The Mets have agreed to a five-year, $75MM contract with the right-hander Kodai SengaSNY’s Andy Martino reports (Twitter connections). Senga’s contract also has no-trade protection and an opt-out clause after the 2025 season, according to Ken Rosenthal of The Athletic (via Twitter). The deal will become official when Senga passes corporate. Senga is represented by the Wasserman Group.
The contract figure corresponds directly to the projection from MLBTR, as Senga is ranked 11 on the list of the top 50 free agents of the offseason. There is no other posting fee involved in the Mets’ spending, as Senga has become a fully free agent after exercising an opt-out clause in his contract with Nippon SoftBank’s Fukuoka SoftBank Hawks Professional Baseball.
Senga turns 30 in January, and he leaves the Hawks after 11 outstanding seasons. A 2.59 ERA, 28.22% strikeout rate, and a 9.33% walk rate over 1089 innings is the highest in Japan. Senga’s four-footer arsenal is highlighted by an excellent split and a fastball that regularly hits the upper 90s. Scouting reports indicate that Senga’s control is sometimes inconsistent, but otherwise, many experts believe his stuff can translate well to North American soccer.
Just over a year ago Senga signed a new five-year contract with the Hawks, but with the important proviso of the widely expected opt-out clause, assuming he accumulated the service time required free. group. That was a key step in the process, as the Hawks (unlike several other NPB teams) do not provide their players for the NPB/MLB posting system. In discussing his plan to move to North American football, Senga said last year that “as a ball player, it is essential to live my life always aiming higher,” and arguably achieved his goals in Japanese baseball. The right-hander’s resume includes five Japan Series titles with the Hawks, three NPB All-Star appearances, two placements on the Pacific League’s Best Nine team, and (outside league play) Olympic gold medal with Japan’s soccer team in 2021.
Between Senga’s ability and the overall demand to launch this season, it is not surprising that several teams were monitoring his market. The Red Sox, Blue Jays, Dodgers, Giants, Mariners, and Padres were the other clubs interested, and agent Joel Wolfe said that as many as a dozen MLB teams had investigated the client his There were several five- and six-year offers on the table for Senga, and although he opted for a five-year option from the Mets, the opt-out allows Senga to re-enter the market and is maybe more and more years to land. money as he enters his age 33 season.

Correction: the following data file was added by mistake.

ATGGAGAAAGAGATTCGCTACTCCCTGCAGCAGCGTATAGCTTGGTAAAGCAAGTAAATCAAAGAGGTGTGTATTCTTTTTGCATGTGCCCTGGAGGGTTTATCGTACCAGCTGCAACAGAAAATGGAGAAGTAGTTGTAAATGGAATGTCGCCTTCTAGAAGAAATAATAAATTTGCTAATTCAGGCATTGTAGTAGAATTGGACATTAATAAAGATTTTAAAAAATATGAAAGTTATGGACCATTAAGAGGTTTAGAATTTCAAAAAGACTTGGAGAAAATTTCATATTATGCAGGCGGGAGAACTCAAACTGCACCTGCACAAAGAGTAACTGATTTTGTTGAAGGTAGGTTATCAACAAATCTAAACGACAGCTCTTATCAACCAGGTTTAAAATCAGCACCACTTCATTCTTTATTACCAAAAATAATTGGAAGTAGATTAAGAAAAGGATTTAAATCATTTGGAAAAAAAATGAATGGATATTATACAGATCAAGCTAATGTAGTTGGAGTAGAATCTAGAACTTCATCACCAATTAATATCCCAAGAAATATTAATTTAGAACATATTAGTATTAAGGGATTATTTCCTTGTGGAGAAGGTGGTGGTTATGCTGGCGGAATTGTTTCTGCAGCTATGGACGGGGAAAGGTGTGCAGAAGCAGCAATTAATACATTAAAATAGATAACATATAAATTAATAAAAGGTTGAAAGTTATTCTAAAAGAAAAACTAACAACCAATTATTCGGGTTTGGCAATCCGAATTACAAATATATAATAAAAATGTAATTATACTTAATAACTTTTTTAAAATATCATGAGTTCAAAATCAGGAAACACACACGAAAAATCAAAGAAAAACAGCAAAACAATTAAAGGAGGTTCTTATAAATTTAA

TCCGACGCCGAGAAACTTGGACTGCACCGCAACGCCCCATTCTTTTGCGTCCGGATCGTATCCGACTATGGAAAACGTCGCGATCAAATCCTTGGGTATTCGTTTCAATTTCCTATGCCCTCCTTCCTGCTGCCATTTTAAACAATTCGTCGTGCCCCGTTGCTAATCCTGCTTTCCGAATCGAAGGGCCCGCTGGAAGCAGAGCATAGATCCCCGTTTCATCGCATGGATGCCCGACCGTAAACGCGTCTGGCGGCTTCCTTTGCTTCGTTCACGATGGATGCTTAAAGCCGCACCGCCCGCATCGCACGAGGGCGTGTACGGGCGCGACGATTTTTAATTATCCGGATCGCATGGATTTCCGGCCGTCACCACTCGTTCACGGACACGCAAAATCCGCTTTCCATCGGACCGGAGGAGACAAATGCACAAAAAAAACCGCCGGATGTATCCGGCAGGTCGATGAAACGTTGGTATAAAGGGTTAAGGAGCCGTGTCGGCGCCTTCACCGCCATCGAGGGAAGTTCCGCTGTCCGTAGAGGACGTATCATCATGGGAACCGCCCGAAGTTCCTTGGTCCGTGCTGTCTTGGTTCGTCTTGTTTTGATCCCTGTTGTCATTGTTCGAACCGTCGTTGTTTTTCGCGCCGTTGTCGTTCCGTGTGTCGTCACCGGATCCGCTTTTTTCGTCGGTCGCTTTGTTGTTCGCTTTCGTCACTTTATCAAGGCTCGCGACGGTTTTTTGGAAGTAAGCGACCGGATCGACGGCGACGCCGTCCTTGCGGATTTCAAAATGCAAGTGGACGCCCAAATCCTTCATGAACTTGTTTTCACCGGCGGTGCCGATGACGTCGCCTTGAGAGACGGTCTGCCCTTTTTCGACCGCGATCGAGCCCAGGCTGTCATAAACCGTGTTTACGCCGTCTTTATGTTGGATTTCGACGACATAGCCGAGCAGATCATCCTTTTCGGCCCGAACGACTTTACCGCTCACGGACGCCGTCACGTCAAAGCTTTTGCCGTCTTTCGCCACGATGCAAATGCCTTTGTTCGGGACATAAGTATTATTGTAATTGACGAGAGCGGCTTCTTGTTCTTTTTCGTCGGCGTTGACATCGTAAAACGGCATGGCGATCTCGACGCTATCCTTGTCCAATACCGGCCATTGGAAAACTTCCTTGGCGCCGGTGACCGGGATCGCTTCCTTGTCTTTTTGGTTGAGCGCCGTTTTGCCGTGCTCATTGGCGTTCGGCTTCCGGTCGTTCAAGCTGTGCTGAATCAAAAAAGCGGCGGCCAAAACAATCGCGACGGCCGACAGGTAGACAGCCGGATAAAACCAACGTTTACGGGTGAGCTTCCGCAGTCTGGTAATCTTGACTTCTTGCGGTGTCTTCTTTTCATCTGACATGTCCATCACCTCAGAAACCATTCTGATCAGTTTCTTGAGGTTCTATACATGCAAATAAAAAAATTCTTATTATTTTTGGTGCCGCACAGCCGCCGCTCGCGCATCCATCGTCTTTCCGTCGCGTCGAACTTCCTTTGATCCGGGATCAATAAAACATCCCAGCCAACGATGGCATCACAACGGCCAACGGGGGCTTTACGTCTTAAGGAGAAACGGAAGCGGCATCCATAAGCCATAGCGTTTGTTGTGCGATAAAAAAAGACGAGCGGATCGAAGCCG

Heading into the offseason, the Mets faced the challenge of a large free agent class that included a star closer (Edwin Diaz) and most of the bullpen overall, their starting center fielder (Brandon Nimmo), and most of their initial distribution in form Jacob deGrom, Taijuan Walkerand Chris Bassitt. However, with the Winter Meetings just over, New York has already addressed most of those holes by re-signing Diaz and Nimmo, and replacing that starting trio with Justin Verlander, Jose Quintana, and now Senga. If that wasn’t enough, the Mets added more support to the relief corps by signing David Robertson and building Brooks Raley in a trade from the Rays.
There was no doubt that owner Steve Cohen was willing to keep spending to keep his 101-game winning team a World Series contender. However, the spending spree has just continued to reach new heights, as Roster Resource projects the Mets for a 2023 salary of around $334.68MM, and a luxury tax figure of just over $349.5 MM.
Not only does this exceed the Competitive Balance Tax threshold of $233MM, it even goes up to a level past the fourth and highest level ($293MM) of the CAP. The fourth tier was instituted in the final bargaining agreement as another penalty for overspending, and was unofficially nicknamed the “Steve Cohen Tax” because the owner made no secret of his intentions for a massive increase. take on a salary. Since this is the Mets’ second consecutive year of taxes, they will face a two-time repeat penalty, as well as an average tax of 90 percent on any dollar spent beyond the mark $233MM. This works out to about $104.85MM in tax penalty — according to Fangraphs, 11 teams currently have no more than $104.85MM to spend on their entire 2023 payroll.
With the Mets already in uncharted financial territory, there could be even more big moves for Cohen and GM Billy Eppler. As the luxury fee doesn’t appear to be more than a speed bump to the Amazins’ plans, perhaps the club will continue to add high-priced talent, and not bother with try to get under the $293MM threshold for any kind of small reduction in their CAP bill.
On paper, the bullpen looks like it could use a little more reinforcement, and catcher also looks like a weaker position except for a key prospect Francisco Alvarez he is expected to get more big league playing time in 2023. The rotation now appears to be completely set Max ScherzerVerlander, Senga, Quintana, and Carlos Carrasco making up the starting five. Speculatively, the Mets might even feel comfortable enough in their depth to shop one of their backup starters (i.e. David Peterson, Taylor Megill, Eliezer Hernandez) in trade talks with a team in need of pitching. Or, given the old ages and some injury uncertainty surrounding the Mets’ starters, New York might just opt to keep as much depth as possible.
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